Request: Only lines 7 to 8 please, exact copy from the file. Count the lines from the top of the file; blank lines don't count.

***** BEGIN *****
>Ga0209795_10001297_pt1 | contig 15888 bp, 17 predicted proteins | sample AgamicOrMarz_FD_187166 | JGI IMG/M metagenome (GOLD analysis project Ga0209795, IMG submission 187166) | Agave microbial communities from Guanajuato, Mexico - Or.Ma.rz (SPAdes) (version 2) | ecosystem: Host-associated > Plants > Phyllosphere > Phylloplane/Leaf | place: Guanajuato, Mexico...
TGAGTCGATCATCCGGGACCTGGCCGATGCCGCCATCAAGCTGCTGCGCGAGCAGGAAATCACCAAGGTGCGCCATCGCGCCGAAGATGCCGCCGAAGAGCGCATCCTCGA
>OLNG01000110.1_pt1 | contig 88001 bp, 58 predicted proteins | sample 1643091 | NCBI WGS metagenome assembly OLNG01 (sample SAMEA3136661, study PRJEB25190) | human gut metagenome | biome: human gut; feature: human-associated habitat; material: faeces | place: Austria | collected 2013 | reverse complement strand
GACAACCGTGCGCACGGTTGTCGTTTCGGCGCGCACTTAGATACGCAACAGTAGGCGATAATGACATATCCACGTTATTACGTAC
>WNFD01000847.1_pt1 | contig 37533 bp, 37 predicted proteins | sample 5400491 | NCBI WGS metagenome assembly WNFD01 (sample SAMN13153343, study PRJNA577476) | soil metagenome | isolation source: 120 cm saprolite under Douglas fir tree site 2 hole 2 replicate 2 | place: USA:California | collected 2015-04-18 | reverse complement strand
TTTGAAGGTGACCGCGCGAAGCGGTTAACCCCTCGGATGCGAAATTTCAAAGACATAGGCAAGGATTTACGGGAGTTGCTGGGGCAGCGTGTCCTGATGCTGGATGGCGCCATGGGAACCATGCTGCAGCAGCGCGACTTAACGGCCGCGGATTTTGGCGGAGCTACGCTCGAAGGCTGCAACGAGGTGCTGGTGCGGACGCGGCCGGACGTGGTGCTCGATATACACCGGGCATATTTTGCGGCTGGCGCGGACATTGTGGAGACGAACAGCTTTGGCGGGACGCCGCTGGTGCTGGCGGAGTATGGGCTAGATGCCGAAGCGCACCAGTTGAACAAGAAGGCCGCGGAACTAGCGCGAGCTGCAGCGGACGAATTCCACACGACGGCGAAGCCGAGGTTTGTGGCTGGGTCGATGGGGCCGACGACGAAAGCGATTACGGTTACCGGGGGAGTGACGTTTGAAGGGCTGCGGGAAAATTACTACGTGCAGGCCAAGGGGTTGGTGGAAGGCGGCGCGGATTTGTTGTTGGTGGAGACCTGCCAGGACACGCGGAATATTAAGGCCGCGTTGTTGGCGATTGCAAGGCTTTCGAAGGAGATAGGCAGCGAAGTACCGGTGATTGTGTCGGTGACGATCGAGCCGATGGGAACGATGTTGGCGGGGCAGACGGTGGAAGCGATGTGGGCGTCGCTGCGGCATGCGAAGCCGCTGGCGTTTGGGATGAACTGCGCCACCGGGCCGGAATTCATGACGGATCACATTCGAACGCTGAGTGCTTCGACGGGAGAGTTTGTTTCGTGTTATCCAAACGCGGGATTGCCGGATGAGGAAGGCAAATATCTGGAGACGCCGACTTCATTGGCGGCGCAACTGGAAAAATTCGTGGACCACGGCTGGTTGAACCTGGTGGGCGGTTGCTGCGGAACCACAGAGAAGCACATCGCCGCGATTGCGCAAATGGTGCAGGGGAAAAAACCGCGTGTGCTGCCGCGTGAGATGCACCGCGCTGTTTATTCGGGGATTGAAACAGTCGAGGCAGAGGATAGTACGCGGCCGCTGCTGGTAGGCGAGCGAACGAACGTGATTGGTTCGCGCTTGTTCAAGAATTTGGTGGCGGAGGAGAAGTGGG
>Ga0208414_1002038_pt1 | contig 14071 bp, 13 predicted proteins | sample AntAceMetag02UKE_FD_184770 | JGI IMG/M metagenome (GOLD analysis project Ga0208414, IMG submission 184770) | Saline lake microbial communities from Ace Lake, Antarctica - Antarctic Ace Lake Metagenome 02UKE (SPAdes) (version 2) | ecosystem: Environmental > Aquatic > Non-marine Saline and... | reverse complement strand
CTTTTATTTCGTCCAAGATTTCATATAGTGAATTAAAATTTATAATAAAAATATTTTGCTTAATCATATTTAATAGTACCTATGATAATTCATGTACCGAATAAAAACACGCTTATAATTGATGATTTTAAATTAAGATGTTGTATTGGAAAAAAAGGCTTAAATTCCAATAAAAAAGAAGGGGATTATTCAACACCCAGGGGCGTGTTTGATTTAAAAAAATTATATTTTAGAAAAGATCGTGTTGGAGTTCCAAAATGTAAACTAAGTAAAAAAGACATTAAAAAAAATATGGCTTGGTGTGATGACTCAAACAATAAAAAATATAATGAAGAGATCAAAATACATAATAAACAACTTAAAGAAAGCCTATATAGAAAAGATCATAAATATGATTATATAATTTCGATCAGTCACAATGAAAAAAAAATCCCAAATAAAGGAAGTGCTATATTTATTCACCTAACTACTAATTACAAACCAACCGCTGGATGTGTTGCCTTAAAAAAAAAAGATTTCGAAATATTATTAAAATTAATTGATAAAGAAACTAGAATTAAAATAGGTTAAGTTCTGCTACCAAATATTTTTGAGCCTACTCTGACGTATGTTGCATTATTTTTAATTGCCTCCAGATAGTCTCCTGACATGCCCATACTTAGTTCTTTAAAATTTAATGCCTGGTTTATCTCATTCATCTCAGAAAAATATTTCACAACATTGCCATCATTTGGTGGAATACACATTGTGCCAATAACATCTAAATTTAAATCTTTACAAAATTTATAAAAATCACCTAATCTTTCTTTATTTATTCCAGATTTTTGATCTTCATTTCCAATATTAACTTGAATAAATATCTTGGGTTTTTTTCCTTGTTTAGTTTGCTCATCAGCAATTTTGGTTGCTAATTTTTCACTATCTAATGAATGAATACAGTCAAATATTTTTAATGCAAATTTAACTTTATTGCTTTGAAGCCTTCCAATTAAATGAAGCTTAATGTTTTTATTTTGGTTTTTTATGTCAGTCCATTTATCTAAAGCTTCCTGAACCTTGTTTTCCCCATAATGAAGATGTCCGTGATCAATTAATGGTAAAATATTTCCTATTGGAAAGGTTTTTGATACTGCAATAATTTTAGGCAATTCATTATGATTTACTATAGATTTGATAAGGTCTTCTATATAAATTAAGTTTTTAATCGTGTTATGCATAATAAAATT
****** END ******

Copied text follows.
>Ga0208414_1002038_pt1 | contig 14071 bp, 13 predicted proteins | sample AntAceMetag02UKE_FD_184770 | JGI IMG/M metagenome (GOLD analysis project Ga0208414, IMG submission 184770) | Saline lake microbial communities from Ace Lake, Antarctica - Antarctic Ace Lake Metagenome 02UKE (SPAdes) (version 2) | ecosystem: Environmental > Aquatic > Non-marine Saline and... | reverse complement strand
CTTTTATTTCGTCCAAGATTTCATATAGTGAATTAAAATTTATAATAAAAATATTTTGCTTAATCATATTTAATAGTACCTATGATAATTCATGTACCGAATAAAAACACGCTTATAATTGATGATTTTAAATTAAGATGTTGTATTGGAAAAAAAGGCTTAAATTCCAATAAAAAAGAAGGGGATTATTCAACACCCAGGGGCGTGTTTGATTTAAAAAAATTATATTTTAGAAAAGATCGTGTTGGAGTTCCAAAATGTAAACTAAGTAAAAAAGACATTAAAAAAAATATGGCTTGGTGTGATGACTCAAACAATAAAAAATATAATGAAGAGATCAAAATACATAATAAACAACTTAAAGAAAGCCTATATAGAAAAGATCATAAATATGATTATATAATTTCGATCAGTCACAATGAAAAAAAAATCCCAAATAAAGGAAGTGCTATATTTATTCACCTAACTACTAATTACAAACCAACCGCTGGATGTGTTGCCTTAAAAAAAAAAGATTTCGAAATATTATTAAAATTAATTGATAAAGAAACTAGAATTAAAATAGGTTAAGTTCTGCTACCAAATATTTTTGAGCCTACTCTGACGTATGTTGCATTATTTTTAATTGCCTCCAGATAGTCTCCTGACATGCCCATACTTAGTTCTTTAAAATTTAATGCCTGGTTTATCTCATTCATCTCAGAAAAATATTTCACAACATTGCCATCATTTGGTGGAATACACATTGTGCCAATAACATCTAAATTTAAATCTTTACAAAATTTATAAAAATCACCTAATCTTTCTTTATTTATTCCAGATTTTTGATCTTCATTTCCAATATTAACTTGAATAAATATCTTGGGTTTTTTTCCTTGTTTAGTTTGCTCATCAGCAATTTTGGTTGCTAATTTTTCACTATCTAATGAATGAATACAGTCAAATATTTTTAATGCAAATTTAACTTTATTGCTTTGAAGCCTTCCAATTAAATGAAGCTTAATGTTTTTATTTTGGTTTTTTATGTCAGTCCATTTATCTAAAGCTTCCTGAACCTTGTTTTCCCCATAATGAAGATGTCCGTGATCAATTAATGGTAAAATATTTCCTATTGGAAAGGTTTTTGATACTGCAATAATTTTAGGCAATTCATTATGATTTACTATAGATTTGATAAGGTCTTCTATATAAATTAAGTTTTTAATCGTGTTATGCATAATAAAATT